fundamentals of HDPE cabinets: what is polymer?
Polymer is a scientific name for molecules bound in a chemical compound. It is used to describe a wide range of products in the plastic industry rather than a single product. Identifying an item simply as “polymer” is vague and misleading like describing zinc washers and gold engagement rings all as “metal rings”. The word polymer doesn’t specify the material resistance nor the broad characteristics of the final product.
Some companies use the word “polymer” or “marine grade polymer” to mislead consumers, building an inferior PVC cabinet that performs poorly overtime. Werever HDPE polymer is used for decades on boats, exposed to direct sunlight and saline water, which is not true of other outdoor cabinets and types of polymer.
"Polymer" doesn't mean it's "HDPE!"
Werever’s HDPE cabinets (High density polyethylene)
Werever builds outdoor cabinets with UV-stabilized High Density Polyethylene (HDPE), the most durable material in the cabinetry industry. It is a high technology polymer that does NOT fade. It has been engineered with the ideal ratio of impact-absorbing forgiveness while maintaining optimal structural integrity. It outperforms every other material as you may see on product comparison.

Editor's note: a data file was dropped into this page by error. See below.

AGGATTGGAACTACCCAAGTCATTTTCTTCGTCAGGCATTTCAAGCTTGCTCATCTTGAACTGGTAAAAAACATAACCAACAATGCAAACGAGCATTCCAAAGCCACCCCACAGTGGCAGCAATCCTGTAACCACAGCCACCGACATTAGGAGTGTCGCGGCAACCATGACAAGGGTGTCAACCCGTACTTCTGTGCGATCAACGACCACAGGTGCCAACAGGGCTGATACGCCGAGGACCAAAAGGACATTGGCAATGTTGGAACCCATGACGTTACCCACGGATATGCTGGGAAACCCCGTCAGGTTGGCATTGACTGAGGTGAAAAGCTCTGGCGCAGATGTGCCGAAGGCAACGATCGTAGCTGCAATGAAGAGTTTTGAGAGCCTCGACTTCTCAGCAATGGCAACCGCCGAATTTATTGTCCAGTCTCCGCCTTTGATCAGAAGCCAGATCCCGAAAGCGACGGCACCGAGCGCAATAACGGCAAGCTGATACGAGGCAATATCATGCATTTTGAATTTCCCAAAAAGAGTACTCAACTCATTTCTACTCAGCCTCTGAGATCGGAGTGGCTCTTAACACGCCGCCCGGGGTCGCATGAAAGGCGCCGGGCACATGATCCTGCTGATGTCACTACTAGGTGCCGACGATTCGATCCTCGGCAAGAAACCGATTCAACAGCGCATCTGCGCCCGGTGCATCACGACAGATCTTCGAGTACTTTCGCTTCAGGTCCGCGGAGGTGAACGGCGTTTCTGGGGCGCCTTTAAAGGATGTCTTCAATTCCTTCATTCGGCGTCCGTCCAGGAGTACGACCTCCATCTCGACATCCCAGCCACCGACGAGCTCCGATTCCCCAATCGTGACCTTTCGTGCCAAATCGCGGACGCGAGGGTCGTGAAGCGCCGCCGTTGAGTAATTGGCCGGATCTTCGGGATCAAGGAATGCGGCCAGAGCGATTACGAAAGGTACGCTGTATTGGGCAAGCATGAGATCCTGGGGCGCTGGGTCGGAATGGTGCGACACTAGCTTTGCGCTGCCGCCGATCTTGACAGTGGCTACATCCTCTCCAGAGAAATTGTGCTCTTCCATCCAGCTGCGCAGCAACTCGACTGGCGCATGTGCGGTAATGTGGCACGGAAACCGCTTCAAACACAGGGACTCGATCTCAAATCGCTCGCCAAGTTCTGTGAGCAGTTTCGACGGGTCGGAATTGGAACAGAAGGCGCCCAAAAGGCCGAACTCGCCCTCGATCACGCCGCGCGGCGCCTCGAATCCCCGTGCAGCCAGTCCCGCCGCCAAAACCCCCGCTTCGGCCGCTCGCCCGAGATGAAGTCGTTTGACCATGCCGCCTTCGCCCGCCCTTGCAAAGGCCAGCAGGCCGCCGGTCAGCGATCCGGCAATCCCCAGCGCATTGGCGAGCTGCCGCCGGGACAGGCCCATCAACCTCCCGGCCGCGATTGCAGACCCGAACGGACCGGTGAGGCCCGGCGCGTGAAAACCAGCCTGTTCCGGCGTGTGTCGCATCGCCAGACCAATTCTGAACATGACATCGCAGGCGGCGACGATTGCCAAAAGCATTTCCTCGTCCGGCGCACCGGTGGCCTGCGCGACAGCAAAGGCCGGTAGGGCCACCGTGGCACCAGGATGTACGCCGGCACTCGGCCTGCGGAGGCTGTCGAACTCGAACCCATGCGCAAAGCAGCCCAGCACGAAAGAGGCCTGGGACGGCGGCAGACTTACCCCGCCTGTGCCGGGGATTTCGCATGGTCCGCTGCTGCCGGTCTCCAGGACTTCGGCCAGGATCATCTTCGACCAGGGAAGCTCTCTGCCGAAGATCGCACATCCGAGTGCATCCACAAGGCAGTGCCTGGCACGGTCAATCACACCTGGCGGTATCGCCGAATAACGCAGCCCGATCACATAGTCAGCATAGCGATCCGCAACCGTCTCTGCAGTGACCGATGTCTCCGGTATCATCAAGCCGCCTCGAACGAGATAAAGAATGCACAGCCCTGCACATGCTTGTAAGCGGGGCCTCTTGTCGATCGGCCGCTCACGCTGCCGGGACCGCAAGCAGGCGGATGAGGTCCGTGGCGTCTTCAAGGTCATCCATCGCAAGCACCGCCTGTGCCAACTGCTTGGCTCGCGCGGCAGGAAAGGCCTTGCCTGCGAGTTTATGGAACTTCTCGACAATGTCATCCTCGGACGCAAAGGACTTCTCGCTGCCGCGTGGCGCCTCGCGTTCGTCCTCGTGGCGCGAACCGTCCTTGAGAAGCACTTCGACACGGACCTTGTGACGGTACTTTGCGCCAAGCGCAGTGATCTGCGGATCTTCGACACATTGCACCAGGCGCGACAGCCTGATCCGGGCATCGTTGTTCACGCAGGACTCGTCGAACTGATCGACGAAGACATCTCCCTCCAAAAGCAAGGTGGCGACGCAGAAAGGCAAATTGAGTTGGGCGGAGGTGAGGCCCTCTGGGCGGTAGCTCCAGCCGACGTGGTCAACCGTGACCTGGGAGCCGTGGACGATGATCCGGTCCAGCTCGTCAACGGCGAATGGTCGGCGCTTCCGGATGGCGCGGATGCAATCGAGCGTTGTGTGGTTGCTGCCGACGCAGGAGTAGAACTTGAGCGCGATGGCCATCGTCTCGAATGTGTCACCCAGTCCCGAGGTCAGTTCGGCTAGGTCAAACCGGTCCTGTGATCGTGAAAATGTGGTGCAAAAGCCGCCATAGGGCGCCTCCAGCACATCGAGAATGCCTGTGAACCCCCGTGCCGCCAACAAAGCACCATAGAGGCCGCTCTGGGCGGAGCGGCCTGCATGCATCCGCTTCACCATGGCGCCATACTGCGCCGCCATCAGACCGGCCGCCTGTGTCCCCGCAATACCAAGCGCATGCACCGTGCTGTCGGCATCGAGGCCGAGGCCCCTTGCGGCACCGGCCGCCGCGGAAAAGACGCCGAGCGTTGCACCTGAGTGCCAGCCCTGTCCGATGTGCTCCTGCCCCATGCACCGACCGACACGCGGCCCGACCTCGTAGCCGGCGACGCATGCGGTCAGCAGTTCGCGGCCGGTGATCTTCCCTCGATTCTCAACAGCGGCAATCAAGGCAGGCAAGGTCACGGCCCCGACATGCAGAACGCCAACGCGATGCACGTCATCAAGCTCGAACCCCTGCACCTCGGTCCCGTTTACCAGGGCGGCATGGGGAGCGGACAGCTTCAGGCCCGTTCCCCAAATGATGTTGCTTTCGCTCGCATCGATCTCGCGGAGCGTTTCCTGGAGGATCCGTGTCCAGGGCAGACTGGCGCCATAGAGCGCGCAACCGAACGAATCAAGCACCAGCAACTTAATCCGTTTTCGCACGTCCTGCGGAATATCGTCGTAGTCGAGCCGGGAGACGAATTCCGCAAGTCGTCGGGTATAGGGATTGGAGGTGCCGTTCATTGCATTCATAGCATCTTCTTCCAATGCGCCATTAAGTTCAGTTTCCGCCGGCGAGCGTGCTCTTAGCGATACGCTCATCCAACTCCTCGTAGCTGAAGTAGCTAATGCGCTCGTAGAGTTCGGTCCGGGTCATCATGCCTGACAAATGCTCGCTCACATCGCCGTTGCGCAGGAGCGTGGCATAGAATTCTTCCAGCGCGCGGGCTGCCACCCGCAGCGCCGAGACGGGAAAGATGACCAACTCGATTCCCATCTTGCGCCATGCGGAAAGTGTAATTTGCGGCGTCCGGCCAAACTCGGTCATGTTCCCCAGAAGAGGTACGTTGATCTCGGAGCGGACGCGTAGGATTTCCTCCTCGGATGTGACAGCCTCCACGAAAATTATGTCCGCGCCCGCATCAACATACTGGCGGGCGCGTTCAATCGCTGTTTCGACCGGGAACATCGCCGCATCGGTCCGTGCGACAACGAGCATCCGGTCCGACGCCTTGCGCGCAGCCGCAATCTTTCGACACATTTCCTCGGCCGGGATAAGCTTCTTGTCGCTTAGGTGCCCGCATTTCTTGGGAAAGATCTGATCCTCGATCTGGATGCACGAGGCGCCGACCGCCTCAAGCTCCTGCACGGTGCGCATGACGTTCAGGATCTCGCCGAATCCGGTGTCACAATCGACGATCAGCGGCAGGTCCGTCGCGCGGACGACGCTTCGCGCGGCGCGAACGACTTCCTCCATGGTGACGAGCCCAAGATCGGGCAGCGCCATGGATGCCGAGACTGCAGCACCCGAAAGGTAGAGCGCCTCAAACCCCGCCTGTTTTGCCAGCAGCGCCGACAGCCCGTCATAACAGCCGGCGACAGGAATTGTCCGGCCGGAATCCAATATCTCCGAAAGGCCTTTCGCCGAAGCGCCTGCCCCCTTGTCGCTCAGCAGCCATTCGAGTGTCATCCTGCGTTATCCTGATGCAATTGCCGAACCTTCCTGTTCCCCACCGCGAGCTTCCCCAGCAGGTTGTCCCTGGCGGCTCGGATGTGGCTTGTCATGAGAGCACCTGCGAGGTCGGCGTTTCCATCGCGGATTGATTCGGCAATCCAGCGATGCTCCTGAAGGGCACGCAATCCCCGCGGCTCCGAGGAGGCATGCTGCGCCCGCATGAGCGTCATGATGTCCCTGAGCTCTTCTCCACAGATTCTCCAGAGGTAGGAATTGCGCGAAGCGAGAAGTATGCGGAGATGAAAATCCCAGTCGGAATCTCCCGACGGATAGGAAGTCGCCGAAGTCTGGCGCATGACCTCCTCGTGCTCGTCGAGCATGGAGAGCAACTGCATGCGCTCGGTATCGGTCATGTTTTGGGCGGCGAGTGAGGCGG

As a consequence, Werever outdoor cabinets are maintenance-free, and resist to stains and extreme weather conditions, including the cold in Alaska, the heat in desert or the hurricanes in the South. It can’t be painted, but the color won’t fail.
PVC is an inferior polymer!
PVC or polyvinyl chloride is a cheaper raw material than HDPE, especially when it is air-injected. It does not meet the performance of HDPE. It is weaker polymer that can warp and must be painted for sun protection. Therefore it does not have the longevity of HDPE and needs periodic maintenance. PVC is also know for its negative environmental impact, affecting people’s health.
PVC outdoor cabinets usually have a lower initial purchase price that will clearly reflect in lower durability and high maintenance. They can’t handle extreme temperatures either, so they’re not suitable for all climates. You will have to re-paint, repair, and eventually replace those cheaper cabinets. That’s why their warranty is substantially shorter than Werever lifetime warranty. They cost less and perform accordingly.